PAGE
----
The Princess of Ludington was making its final preparations this week as it is starting to accept tours.
The boat’s owner, Al Laaksonen, said the goal along is to make the experience for passengers as enjoyable as it can be.
“It’s just a very comfortable setting for people to enjoy themselves,” he said earlier this week. “That’s what it’s all about.”
So far, the boat has been booked for three private tours, including one that was scheduled for this weekend, and there is a public tour coming this weekend, too.
“I’m going to run a trip on Friday night. That’s a cruise for a private party. There seems to be more interest in that than the tours themselves.”
The public tour is slated to start at 6:30 p.m. Saturday night for a sunset cruise onto Lake Michigan toward Big Sable Point and back to the port.
The Princess of Ludington is a tourboat that was bought by Laaksonen from Apostle Islands Cruises in Bayfield, Wisconsin, along Lake Superior, earlier this year. The tourboat originally served as a ferry to Mackinac Island in Lake Huron. Laaksonen brought what was dubbed the Island Princess, renamed it and had hopes of having daily cruises on Pere Marquette Lake and Lake Michigan.
The boat arrived in the harbor in late May and is docked near Lake Street Marina off of Lake Street in Ludington’s Fourth Ward. Since then, it’s been practicing a variety of maneuvers in Pere Marquette Lake and docking. Laaksonen said they’ve also run up along Epworth Assembly.
“We’ve been out the last two days,” he said on Tuesday, “just going through the harbor, going down to Epworth and turning around and coming back. (We) are practicing our maneuvers out there on the lake so the captains are familiar with this boat. And we are practicing docking here and pulling away from the dock.”
Laaksonen said if the waves are three to four feet, the Princess of Ludington handles it with little problem. It would not run in an adverse weather, though.
“It’s not going to be taken out if it’s foggy or if it’s windy or any of those conditions where it would make people uncomfortable, this boat will not leave the dock,” he said. “That’s all there is to it.
“I used to charter for 37 years in some of the worst weather there is. No more of that.”
The public tours are something that Laaksonen is still working on. He said he needs to have 20 people booked to be able to go on a given day. He originally had plans to have four tours daily, but the demand has yet to match that. There could be a number of reasons for it, including the COVID-19 pandemic.
He had to postpone his online ticketing system, and the reservations are being done by phone.
Thursday afternoon, Laaksonen said he had 22 people booked for Saturday night’s sunset cruise and space is being filled on a first-come, first-served basis.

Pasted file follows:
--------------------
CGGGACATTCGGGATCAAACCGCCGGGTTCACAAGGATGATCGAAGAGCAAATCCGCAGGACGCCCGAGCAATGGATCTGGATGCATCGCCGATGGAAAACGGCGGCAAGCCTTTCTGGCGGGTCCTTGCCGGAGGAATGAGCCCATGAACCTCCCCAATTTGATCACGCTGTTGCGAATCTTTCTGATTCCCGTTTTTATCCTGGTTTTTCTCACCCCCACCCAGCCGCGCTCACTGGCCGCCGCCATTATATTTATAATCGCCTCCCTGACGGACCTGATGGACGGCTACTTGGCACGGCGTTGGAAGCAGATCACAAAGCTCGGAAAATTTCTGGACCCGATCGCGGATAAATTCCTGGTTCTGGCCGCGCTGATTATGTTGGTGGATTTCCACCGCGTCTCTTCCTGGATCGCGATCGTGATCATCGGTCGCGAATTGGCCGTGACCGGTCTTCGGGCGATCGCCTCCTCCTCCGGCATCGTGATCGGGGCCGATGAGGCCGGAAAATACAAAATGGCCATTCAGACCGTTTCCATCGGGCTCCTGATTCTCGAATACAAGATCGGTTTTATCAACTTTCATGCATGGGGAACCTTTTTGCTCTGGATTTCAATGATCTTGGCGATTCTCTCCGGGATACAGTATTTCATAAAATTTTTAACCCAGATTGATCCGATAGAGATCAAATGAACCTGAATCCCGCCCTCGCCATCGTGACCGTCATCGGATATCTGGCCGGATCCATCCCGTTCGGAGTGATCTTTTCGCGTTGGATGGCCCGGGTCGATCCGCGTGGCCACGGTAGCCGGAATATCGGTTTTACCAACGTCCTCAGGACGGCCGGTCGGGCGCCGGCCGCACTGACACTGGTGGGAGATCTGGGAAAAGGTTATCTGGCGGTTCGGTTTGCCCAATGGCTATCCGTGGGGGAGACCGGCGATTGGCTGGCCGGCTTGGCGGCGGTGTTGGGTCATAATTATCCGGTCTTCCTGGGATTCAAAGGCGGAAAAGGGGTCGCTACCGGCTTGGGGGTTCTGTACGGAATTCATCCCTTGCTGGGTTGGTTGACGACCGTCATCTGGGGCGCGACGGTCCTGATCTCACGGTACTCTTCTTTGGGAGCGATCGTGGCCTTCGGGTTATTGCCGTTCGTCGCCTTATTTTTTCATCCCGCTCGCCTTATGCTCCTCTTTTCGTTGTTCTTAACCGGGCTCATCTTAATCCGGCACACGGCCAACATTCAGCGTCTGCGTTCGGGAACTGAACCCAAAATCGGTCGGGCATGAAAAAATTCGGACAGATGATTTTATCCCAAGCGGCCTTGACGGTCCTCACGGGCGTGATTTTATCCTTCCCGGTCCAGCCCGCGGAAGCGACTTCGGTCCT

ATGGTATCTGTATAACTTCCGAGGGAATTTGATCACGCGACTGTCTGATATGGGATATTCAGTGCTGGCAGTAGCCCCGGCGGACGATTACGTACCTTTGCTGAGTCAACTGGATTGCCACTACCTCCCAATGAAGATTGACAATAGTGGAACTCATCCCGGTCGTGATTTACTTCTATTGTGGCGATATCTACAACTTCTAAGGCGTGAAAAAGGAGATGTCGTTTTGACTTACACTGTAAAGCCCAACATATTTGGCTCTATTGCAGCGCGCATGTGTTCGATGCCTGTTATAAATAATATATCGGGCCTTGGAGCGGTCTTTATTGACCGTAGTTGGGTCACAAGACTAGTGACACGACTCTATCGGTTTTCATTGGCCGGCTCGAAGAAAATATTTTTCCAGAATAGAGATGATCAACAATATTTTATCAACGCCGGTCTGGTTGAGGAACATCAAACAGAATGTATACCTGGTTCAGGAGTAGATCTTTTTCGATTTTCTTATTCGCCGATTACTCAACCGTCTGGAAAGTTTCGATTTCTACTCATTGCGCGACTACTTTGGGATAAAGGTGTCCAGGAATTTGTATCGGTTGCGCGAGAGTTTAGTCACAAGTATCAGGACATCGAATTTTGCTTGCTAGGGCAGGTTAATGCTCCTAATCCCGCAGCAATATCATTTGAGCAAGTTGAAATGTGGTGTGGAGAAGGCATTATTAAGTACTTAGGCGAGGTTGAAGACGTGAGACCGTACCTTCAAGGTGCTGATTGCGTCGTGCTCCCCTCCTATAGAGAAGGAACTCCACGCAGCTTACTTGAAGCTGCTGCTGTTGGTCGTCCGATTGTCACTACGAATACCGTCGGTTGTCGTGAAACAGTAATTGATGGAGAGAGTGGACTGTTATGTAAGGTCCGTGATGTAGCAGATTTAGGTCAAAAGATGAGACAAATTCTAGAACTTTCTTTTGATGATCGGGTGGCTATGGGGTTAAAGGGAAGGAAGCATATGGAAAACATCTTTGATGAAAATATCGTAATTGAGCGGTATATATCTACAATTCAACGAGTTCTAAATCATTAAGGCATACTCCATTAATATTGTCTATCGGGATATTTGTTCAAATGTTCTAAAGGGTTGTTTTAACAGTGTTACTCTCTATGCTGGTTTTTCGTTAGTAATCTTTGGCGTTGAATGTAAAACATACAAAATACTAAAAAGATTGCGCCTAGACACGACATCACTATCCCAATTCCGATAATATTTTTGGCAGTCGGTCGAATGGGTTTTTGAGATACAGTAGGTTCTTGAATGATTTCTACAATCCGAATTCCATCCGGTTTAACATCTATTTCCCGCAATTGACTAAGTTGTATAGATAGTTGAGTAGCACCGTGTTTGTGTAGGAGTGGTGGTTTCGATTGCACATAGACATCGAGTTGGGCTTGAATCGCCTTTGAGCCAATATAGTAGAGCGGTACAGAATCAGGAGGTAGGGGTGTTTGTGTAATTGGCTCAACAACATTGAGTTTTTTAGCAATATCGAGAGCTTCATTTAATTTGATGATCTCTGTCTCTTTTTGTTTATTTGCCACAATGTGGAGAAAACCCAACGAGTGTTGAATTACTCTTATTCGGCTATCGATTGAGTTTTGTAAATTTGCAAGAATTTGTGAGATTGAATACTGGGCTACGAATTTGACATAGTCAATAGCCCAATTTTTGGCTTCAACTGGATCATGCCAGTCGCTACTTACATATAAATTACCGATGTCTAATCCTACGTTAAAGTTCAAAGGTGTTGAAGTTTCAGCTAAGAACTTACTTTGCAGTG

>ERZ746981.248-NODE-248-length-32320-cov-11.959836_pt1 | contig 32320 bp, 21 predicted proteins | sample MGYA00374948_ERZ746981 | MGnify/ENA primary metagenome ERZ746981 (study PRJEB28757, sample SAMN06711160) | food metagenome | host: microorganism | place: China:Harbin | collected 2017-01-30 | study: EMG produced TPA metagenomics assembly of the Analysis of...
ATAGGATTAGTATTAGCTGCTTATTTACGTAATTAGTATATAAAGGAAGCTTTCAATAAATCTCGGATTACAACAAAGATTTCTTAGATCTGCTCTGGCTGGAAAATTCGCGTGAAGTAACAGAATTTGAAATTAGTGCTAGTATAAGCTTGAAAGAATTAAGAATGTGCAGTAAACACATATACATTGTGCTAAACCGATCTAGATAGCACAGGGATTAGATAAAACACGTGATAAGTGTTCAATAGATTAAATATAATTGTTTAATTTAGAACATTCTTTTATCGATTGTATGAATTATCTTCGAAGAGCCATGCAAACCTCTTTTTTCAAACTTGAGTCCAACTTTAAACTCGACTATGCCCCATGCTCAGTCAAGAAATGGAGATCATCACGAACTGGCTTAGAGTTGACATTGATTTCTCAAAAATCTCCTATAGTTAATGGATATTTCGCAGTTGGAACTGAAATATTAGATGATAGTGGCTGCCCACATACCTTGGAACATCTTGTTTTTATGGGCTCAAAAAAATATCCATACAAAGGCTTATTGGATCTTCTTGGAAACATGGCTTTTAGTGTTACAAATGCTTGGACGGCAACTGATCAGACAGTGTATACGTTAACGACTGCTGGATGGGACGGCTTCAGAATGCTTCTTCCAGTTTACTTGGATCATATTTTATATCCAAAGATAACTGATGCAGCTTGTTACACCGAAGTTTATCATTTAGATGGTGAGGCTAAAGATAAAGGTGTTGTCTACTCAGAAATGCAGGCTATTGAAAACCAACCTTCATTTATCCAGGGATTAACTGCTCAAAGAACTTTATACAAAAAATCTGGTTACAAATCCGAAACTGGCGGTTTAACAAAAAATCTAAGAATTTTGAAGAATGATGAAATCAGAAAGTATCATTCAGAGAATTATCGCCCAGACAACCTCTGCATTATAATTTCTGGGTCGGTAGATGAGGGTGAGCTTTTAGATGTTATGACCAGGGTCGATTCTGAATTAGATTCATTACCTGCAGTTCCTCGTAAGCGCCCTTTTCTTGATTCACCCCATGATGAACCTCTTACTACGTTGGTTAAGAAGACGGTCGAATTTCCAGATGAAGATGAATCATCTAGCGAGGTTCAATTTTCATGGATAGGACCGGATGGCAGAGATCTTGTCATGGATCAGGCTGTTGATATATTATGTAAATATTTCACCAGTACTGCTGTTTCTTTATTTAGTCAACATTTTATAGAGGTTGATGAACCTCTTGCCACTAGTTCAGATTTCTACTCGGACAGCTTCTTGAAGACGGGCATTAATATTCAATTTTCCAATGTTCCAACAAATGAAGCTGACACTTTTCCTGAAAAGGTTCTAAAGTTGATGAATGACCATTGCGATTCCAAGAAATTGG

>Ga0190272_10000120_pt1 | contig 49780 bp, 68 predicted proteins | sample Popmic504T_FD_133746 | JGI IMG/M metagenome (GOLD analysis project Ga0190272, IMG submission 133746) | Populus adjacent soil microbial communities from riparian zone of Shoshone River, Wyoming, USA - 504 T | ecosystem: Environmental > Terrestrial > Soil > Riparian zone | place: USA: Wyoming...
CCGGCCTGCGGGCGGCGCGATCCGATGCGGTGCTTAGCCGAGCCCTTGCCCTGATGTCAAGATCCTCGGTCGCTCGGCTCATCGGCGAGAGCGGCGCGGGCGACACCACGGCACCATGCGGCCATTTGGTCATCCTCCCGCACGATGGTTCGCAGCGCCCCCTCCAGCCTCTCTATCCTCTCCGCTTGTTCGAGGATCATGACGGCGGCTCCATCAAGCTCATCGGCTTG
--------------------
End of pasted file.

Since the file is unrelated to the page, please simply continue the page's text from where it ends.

Laaksonen said the company is doing its part in keeping the boat clean. He said it is cleaning and sanitizing throughout so it can keep patrons safe.
“Everything will be sanitized before and after our trips,” he said.
His plans for the boat for this summer were upended to a large degree because of COVID-19.
“It’s here with us, and we’re going to live with it,” Laaksonen said.
The tourboat can hold 149 passengers, and Laaksonen said the Coast Guard said he should be able to take 70 passengers at a time.
“I don’t anticipate having that many. I’m anticipating trips of having 30 to 50 (people),” he said. “This room has more than enough to accommodate those kinds of trips.”
An inspection by the U.S. Coast Guard was scheduled for 1 p.m. Thursday, and he said it’s been good to work with them. More work was completed earlier this week, including the final installation of the dock.
The planned liquor license through the Michigan Liquor Control Commission has yet to be approved. The license was still being worked on with the state, and this process has been upended in large part because of the pandemic.
Laaksonen is hopeful that the private tours, and however many select public tours, can get him through this summer.
“I’m going to try to survive this year as best I can and be around next year to maybe develop the tour business. That’s how I started out (was) developing a tour business (to highlight the area’s history),” Laaksonen said. “If that’s not there, the private parties — there seems to be a lot more interest.
“People want to have their weddings, their anniversaries, their family reunions, birthday parties, graduations. I don’t know how much is out there, but it seems there is a demand for that.”